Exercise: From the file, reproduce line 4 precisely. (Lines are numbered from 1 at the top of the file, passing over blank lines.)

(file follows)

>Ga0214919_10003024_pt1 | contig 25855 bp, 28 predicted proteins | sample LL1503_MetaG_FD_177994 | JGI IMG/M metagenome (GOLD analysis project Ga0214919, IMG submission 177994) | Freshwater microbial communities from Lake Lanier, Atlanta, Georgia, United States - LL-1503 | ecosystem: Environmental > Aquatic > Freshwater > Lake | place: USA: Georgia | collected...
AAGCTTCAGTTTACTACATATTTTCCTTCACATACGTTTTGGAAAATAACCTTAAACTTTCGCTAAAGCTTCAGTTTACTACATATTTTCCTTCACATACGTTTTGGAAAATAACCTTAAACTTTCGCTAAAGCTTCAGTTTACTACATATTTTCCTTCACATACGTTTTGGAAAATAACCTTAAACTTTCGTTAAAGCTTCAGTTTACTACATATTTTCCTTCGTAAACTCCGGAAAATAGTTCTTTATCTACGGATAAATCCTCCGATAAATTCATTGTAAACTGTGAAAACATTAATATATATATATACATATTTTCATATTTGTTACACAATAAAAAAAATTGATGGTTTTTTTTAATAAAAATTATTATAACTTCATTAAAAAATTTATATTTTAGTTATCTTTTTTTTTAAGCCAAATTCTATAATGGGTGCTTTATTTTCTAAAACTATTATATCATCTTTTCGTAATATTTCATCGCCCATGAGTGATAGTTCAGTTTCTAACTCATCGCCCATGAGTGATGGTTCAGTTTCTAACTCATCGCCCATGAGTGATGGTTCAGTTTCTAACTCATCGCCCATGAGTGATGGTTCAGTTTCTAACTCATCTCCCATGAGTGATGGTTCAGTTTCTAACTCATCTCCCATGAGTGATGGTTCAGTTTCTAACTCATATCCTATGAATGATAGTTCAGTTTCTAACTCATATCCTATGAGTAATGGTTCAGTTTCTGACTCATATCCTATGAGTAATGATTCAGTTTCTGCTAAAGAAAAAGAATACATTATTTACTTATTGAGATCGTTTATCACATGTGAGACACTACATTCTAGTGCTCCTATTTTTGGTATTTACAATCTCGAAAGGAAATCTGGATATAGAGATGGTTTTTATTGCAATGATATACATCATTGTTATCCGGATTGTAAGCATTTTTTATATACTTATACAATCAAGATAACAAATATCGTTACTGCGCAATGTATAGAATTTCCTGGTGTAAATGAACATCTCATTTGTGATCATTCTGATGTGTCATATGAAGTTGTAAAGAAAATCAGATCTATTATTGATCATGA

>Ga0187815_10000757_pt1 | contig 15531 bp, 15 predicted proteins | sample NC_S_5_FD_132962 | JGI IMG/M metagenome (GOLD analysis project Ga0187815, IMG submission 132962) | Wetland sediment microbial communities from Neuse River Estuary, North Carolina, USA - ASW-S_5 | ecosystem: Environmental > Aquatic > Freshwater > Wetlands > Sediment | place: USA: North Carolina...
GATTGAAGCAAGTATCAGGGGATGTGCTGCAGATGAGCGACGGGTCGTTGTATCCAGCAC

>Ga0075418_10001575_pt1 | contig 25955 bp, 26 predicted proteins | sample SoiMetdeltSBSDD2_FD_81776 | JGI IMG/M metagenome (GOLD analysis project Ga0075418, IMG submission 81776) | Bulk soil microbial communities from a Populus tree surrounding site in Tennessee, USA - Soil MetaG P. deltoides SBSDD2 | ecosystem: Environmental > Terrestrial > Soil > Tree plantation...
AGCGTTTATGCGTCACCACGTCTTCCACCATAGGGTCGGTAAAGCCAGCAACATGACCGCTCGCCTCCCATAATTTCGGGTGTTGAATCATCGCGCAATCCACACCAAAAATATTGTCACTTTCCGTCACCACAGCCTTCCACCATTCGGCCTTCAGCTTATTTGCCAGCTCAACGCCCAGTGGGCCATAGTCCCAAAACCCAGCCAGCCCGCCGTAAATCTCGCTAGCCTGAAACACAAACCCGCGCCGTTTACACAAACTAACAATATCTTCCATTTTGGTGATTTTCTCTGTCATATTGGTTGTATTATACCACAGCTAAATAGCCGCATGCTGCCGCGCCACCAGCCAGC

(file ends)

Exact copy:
GATTGAAGCAAGTATCAGGGGATGTGCTGCAGATGAGCGACGGGTCGTTGTATCCAGCAC